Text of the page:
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Scientific Research Papers World Map

If the world were mapped according to how many scientific research papers each country produced, it would take on a rather bizarre, uneven appearance. This image makes a dramatic point about the complexities of global inequalities in knowledge production and exchange.

Scientific papers cover physics, biology, chemistry, mathematics, clinical medicine, biomedical research, engineering, technology, and earth and space sciences.

The number of scientific papers published by researchers in the United States was more than three times as many as were published by the second highest-publishing population, Japan.

There is more scientific research, or publication of results, in richer territories. This locational bias is such that roughly three times more scientific papers per person living there are published in Western Europe, North America, and Japan, than in any other region.

Money and technology are needed to produce research. The average research and development intensity – that is, as a percentage of GDP – was 2.4% for OECD countries in 2009. But few developing countries had reached 1%. Without sufficient national funds, researchers must spend a great deal of time fundraising and dealing with grant organizations outside their universities. This means less time for actually undertaking and producing research.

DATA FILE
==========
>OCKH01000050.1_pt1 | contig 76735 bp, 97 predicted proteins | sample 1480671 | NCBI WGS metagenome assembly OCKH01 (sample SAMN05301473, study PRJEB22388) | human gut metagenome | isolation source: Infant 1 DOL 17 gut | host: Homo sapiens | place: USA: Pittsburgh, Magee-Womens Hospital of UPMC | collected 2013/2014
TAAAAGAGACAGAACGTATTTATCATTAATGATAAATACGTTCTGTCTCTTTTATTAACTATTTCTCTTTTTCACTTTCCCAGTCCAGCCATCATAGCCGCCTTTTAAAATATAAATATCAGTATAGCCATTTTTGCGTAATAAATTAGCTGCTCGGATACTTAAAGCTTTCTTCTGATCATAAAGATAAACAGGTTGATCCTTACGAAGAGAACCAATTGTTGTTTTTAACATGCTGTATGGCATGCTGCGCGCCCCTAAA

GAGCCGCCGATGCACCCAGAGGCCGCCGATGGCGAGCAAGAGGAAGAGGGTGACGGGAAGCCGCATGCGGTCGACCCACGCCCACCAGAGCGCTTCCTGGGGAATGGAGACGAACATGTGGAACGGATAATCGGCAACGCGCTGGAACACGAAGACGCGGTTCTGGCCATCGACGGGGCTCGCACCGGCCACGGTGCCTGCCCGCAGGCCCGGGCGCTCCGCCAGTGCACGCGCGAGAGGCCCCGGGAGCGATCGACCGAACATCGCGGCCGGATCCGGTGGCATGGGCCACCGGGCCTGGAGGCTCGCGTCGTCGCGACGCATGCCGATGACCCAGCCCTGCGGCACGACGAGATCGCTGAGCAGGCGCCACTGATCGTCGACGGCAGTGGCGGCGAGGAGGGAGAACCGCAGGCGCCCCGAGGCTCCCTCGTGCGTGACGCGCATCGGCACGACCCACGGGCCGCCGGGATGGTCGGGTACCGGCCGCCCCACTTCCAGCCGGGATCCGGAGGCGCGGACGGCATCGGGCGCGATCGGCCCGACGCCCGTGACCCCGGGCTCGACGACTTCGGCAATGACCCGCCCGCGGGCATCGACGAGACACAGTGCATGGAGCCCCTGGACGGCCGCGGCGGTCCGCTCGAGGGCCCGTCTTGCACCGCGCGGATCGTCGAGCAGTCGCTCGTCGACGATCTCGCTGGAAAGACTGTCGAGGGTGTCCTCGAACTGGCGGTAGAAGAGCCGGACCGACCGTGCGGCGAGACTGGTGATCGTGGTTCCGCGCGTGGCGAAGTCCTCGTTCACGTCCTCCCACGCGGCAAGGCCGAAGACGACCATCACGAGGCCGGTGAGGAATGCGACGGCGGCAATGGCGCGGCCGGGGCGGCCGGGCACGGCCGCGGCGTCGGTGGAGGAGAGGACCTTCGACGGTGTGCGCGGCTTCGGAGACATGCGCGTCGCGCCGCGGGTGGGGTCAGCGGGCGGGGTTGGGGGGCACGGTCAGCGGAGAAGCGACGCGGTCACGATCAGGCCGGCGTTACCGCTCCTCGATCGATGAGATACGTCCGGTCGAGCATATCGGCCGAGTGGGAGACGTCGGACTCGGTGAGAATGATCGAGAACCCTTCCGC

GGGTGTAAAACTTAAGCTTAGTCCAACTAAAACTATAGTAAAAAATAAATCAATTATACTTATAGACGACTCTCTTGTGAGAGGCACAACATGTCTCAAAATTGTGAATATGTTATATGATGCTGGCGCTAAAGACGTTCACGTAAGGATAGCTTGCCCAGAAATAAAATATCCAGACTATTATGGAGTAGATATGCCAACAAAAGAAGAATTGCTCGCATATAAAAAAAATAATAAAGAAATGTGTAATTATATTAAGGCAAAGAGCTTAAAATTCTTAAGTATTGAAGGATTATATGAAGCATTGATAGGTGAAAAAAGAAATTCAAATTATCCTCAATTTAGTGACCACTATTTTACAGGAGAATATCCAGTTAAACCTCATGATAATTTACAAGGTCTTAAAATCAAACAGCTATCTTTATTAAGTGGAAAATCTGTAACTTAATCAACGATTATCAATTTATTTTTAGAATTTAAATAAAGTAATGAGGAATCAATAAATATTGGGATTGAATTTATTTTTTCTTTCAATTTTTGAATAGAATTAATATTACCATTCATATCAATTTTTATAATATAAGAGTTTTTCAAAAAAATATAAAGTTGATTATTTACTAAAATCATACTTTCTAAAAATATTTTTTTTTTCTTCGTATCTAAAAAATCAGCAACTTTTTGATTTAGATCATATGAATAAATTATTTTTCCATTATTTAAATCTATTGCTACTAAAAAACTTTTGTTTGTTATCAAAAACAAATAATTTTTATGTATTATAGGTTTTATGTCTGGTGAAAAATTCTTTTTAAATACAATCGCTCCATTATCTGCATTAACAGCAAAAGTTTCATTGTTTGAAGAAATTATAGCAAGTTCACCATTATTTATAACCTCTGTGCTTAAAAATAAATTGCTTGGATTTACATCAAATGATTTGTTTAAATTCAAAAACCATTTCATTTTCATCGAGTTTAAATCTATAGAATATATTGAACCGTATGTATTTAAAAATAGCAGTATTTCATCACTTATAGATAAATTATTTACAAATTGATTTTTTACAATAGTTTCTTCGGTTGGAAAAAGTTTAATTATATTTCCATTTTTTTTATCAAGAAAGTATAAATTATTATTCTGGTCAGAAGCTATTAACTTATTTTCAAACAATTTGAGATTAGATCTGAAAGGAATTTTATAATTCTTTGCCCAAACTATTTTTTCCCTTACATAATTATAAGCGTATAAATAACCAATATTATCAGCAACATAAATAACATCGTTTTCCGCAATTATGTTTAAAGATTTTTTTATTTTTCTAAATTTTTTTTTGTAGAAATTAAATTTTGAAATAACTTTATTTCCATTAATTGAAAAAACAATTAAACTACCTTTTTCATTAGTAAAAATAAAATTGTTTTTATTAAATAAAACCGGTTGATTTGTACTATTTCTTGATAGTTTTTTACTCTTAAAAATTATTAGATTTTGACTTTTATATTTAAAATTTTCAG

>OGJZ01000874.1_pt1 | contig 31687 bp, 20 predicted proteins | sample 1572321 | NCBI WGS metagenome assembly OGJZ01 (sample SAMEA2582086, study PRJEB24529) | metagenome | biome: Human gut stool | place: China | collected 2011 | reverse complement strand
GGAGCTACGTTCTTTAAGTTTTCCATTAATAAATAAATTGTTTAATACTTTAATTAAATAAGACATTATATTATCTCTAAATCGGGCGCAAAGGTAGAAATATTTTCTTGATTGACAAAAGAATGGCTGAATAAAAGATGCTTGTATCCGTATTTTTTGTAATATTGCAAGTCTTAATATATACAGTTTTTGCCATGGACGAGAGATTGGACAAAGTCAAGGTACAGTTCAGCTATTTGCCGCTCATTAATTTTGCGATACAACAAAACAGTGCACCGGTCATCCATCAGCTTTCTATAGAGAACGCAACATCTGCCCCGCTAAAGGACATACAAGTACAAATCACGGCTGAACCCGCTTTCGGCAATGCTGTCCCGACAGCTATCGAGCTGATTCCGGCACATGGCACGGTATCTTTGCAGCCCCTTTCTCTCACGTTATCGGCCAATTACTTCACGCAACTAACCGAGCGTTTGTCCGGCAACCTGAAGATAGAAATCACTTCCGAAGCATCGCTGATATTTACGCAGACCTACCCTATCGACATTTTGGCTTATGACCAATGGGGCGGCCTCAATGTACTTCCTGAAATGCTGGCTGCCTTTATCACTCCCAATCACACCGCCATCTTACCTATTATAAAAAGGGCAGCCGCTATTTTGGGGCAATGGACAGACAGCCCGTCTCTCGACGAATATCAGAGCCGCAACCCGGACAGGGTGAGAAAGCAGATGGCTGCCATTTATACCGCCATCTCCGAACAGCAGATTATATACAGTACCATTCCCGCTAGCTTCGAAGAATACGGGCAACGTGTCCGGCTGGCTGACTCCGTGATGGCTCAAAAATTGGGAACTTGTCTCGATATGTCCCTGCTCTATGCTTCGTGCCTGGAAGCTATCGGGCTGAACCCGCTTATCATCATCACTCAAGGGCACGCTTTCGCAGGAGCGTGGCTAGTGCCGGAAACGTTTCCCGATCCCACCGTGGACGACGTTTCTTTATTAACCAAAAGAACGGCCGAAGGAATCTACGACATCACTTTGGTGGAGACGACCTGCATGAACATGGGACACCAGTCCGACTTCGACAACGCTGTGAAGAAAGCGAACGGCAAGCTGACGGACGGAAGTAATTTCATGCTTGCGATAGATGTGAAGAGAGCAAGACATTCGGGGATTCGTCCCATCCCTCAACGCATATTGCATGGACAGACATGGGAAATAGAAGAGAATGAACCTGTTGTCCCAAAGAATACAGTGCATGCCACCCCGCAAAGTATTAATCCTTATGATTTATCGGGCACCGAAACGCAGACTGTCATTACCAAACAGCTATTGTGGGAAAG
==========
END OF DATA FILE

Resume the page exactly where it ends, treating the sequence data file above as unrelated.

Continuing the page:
When it comes to technology, substantial bandwidth powers the global north and connects it to its neighbors. The internet is far slower and more expensive in Africa, making collaboration between researchers on the continent difficult and making it tougher for them than those in the US, Europe and Asia.

These technical, financial and even mechanical issues are easy to identify. It is tempting to put one’s faith in the idea that more money and machines will solve the problems of knowledge production inequality. But it’s not that simple.


Starting to change the map will require several steps. Firstly, funding and technological infrastructure must be improved. At the same time, our own perceptions of “science” must be broadened to encompass the social sciences.

Research outputs need to be recognized as existing beyond the boundaries of the formal journal article. Incentives and reward systems need to be adjusted to encourage and legitimize the new, fairer practices that are made possible in a digitally networked world.

And finally, the open access movement needs to broaden its focus from access to knowledge to full participation in knowledge creation and in scholarly communication.

Of interest